Citrus College’s First Amendment troubles didn’t just start when an administrator stopped student Vinny Sinapi-Riddle from gathering petition signatures on campus last September 17, Constitution Day. In fact, as FIRE’s Will Creeley wrote for the Los Angeles Register earlier this month, Citrus was trying to keep Sinapi-Riddle inside precisely the kind of “free speech area” that Citrus agreed to eliminate in 2003 after another student took Citrus to court to challenge its restrictions on speech.
In his article, Will takes Citrus to task:
The last time the college was sued by a student over its free speech zone, in 2003, Citrus settled the case and agreed to pay the student plaintiff $24,000 and to revise its policy.
But in a stunning display of hubris (or incompetence), the school decided to resuscitate its free speech zone, instituting a policy almost identical to the one it abandoned under legal pressure. Now, eleven years later, Citrus College’s disdain for the First Amendment will again cost California taxpayers. History has repeated itself, and Citrus’s malfeasance is both farce and tragedy.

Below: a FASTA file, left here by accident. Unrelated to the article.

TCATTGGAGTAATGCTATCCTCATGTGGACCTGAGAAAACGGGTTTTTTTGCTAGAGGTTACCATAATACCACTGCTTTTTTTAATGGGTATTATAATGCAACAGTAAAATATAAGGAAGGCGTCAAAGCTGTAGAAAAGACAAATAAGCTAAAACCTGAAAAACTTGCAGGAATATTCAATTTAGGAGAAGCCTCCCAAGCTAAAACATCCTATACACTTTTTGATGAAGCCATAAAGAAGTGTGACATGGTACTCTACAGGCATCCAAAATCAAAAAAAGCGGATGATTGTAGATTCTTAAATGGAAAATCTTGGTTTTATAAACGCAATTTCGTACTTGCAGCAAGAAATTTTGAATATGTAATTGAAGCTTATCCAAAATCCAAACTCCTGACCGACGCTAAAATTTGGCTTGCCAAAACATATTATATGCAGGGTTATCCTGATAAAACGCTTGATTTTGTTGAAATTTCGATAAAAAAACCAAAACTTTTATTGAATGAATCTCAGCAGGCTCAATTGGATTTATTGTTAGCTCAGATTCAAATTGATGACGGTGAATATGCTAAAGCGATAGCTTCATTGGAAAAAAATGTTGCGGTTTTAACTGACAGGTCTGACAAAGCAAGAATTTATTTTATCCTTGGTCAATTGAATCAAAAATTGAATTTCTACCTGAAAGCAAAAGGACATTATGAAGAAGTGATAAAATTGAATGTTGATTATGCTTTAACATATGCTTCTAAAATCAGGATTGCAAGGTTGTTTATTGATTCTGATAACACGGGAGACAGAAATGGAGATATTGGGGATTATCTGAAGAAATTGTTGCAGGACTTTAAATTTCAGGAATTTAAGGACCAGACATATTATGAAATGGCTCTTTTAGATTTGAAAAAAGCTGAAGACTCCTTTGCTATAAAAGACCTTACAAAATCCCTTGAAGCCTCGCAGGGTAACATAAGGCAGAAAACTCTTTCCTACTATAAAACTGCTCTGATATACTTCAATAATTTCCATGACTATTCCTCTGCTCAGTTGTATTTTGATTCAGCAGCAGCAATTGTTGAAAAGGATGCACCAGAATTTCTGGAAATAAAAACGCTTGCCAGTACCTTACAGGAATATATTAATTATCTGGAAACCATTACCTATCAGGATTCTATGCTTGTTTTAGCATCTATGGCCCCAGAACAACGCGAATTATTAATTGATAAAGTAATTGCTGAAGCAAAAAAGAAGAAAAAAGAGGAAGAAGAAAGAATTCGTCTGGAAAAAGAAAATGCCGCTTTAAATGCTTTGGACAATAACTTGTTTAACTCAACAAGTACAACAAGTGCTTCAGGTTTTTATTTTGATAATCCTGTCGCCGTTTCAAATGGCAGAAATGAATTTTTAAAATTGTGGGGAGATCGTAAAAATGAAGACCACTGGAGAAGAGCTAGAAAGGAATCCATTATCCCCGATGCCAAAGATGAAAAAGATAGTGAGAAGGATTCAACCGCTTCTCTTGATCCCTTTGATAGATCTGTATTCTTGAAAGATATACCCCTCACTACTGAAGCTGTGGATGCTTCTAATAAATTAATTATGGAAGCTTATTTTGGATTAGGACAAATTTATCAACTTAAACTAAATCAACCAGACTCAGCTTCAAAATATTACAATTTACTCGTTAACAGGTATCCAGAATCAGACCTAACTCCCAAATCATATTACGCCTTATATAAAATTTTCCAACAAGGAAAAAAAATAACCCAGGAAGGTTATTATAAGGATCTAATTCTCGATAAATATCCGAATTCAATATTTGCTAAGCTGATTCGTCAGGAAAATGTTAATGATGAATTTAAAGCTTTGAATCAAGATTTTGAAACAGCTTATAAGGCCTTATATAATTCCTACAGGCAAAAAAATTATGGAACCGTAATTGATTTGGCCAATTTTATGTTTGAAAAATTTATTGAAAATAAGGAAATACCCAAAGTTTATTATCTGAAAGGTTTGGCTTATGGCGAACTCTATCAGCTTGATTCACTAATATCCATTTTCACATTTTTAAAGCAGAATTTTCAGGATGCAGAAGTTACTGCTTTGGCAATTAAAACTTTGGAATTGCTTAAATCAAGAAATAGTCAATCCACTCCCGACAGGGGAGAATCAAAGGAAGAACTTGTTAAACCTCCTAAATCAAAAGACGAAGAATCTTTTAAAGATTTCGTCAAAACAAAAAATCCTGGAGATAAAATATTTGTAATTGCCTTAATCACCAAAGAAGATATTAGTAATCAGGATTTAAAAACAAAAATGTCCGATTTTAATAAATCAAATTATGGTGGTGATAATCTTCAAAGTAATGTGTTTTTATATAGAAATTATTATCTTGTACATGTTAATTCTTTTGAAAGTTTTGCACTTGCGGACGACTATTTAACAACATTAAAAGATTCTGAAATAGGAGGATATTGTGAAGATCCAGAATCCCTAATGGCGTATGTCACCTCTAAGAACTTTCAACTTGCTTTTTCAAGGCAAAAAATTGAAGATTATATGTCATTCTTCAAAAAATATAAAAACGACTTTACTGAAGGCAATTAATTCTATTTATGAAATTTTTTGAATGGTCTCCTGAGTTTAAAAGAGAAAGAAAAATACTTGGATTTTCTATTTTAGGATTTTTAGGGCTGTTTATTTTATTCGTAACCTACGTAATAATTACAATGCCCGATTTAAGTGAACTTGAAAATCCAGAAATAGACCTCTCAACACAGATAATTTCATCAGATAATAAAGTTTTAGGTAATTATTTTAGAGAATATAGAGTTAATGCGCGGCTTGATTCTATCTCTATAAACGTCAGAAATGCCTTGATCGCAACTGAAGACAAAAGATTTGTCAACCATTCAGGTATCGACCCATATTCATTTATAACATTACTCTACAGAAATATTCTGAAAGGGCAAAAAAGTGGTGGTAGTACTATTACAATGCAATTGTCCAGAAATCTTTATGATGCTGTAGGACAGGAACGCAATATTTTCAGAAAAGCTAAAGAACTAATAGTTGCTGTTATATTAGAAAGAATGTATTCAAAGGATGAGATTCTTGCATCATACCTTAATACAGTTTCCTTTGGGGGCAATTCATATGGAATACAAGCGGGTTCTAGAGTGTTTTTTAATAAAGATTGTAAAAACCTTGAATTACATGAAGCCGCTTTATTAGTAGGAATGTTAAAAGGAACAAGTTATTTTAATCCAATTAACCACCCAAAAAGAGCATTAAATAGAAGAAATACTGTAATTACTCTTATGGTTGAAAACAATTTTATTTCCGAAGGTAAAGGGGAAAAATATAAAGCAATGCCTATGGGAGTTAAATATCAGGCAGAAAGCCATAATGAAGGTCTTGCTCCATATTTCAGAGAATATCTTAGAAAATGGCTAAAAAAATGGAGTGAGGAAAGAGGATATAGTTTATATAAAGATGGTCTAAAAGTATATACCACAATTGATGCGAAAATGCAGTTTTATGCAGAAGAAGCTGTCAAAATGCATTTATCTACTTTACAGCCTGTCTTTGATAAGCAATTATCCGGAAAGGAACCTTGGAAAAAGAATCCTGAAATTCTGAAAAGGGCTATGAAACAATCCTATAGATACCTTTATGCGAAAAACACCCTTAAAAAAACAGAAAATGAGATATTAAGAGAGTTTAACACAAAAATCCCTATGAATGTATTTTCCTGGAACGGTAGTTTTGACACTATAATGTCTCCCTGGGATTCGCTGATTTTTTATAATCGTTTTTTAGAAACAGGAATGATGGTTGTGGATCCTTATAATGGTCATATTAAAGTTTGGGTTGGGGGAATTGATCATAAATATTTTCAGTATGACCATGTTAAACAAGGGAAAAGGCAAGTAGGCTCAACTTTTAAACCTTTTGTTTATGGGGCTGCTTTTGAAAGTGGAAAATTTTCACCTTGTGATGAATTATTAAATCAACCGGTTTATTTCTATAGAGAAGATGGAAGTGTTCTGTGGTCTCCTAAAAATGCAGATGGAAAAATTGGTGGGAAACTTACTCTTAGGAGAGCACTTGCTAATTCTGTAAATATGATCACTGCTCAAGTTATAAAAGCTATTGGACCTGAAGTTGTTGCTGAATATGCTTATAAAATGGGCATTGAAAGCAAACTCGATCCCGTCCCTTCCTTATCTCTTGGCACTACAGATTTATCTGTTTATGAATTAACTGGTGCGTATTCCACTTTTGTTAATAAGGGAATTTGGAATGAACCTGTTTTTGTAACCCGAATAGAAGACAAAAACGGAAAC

As Will points out, “The law couldn’t be clearer: Students at public colleges enjoy full First Amendment rights.” So even though Citrus in particular should know better than to try to limit student speech to a free speech zone, so too should all public colleges and universities across the country.
Until the message sinks in, FIRE is committed to helping students like Sinapi-Riddle defend their rights in court through our Stand Up For Speech Litigation Project. Students, if your college or university isn’t fulfilling its obligation under the First Amendment to allow free expression on campus, email FIRE at email@example.com.
Head over to the Los Angeles Register to read more about Citrus College’s history of censorship and why it’s vitally important that students stand up for speech.
Writer and academic Yascha Mounk argues that a new set of ideas about race, gender, and sexual orientation have overtaken society, giving rise to a rigid focus on identity in our national debate. In his new book, "," Yascha seeks to take these...